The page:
Semiosis – Symbolization and Repetition - Kang, Taesung , Art Critic)

Semiosis – Symbolization and Repetition

Miro Kim creates a wide variety of animal images such as a puppy, lamb, and horse in copperplate and lithography, arranging or overlapping the images repetitively. The animal images are imbued with her subjective emotion rather than conveying any conventional, symbolic connotation. In The Bored Puppy a puppy is presented in a dull pose, sat on the ground in a standstill like a two-dimensional fragmented form. The two forms are repeated by two, making viewers feel boredom through the puppies. In Liberal Rats Kim connotes the meaning of being captured in stereotyped reality and closed space through rats scattered here and there in the four corners of the frame. In this work the artist creates basic forms in printmaking and diversely places them, thereby generating a completely different scene.

The modeling quality of repetition also appears in Accumulated Pictures-Animal Drawing in which animal motifs repetitively overlap and fill a scene. As in the repetition compulsion Sigmund Freud argued for, Kim’s repetition can be seen as the case of a little boy healing his wound caused by the absence of his mother, working off dissatisfaction in a process of throwing his toys away and getting hold of them (fort-da), but this contains another meaning: duality engendered when form repeats. This means an object is denied in part and its original meaning becomes heterogeneous as a form emphasized through repetition, and this form becomes obscure by a form presented later due to the feature of overlapping. That is to say, dichotomous thinking (underlining sameness or difference) is dissolved by movement (bascule) between the two (identification and heterogeneity).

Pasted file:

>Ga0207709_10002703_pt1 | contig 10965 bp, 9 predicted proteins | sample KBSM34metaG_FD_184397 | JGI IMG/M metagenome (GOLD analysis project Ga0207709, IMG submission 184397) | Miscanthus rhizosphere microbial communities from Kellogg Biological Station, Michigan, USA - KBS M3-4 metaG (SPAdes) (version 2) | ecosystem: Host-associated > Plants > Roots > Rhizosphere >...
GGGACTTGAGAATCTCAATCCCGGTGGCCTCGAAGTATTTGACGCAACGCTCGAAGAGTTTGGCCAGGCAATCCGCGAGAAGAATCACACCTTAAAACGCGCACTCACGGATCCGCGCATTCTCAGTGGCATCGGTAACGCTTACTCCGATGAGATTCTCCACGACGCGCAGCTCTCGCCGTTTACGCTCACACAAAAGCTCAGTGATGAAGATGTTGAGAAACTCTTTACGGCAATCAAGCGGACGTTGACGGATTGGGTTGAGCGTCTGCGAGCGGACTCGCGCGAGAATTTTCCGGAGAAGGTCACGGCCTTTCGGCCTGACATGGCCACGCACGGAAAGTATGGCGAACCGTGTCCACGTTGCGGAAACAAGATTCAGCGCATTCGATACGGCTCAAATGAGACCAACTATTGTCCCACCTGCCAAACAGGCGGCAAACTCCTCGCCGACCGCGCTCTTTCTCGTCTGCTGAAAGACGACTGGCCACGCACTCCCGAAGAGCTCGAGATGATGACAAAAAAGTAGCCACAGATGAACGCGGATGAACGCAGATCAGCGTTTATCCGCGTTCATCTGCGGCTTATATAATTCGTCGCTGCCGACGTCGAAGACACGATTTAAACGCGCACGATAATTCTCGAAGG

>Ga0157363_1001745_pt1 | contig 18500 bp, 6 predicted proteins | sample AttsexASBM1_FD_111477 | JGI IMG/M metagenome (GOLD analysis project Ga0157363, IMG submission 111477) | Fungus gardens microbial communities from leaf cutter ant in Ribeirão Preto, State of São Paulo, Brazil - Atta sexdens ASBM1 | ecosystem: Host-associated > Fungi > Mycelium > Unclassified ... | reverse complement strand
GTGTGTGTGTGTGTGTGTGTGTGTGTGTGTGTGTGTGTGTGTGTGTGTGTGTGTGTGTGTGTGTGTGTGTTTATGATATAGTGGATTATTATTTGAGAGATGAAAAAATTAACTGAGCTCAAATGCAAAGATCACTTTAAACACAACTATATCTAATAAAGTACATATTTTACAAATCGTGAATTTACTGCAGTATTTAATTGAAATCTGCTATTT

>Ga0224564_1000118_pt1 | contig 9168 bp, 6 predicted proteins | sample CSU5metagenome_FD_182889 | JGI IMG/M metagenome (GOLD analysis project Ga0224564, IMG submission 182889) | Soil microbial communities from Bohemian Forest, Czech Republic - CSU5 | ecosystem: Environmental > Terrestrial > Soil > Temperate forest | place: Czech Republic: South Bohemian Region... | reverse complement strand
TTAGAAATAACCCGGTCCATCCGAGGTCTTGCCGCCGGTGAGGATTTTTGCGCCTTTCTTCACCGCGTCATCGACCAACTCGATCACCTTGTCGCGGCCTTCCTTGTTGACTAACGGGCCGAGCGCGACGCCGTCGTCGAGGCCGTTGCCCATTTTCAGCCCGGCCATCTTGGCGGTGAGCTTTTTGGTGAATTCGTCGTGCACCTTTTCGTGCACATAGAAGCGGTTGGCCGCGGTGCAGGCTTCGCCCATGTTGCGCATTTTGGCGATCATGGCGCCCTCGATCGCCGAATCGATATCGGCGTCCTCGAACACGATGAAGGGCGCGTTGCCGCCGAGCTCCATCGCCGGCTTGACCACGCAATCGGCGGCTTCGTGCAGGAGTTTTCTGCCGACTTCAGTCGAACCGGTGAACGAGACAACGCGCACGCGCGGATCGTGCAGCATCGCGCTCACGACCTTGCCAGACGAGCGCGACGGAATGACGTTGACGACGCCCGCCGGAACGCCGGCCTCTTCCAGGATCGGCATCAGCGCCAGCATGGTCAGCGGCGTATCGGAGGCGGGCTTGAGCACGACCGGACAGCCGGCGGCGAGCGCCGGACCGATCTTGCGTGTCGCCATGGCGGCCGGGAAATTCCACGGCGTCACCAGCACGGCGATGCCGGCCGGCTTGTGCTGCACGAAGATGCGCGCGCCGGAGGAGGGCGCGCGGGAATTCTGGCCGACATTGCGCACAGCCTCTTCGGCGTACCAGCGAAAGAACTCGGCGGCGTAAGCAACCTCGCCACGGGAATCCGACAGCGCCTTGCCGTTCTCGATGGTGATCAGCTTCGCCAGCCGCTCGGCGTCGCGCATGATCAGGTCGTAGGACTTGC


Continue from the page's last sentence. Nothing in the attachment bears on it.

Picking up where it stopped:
This also recollects the ‘shaking moment or movement’ between sameness and difference Jacques Lacan defined. This moment and movement is presented as a significant frame of her work. Repetition also presents the meaning of signs to the artist. We often misunderstand all forms and things as ‘signs’, audaciously trying to apply semiotics to all cases. This is not true, however. Hubert Damisch explains “any sign, whether it is visual or aural, can be referred to as a sign only when it has the structure of articulation’.” This means linguistically ‘father’ must be divided or analyzed into ‘f-a-t-h-e-r’, to be visually same.

In this sense Miro Kim’s work has the structure of numerous dogs, lambs, and horses formed through sign articulation and the collection of ‘monemes’. This accounts for her formation of ‘sentences’ through a complex creation of monemes. Her interest in creating words and sentences formatively is rare in Korean art. In this respect her art can be called ingenious. I am looking forward to her presentation of more creative and diverse formative semantic structures.

By Kang Tae-sung, Art Critic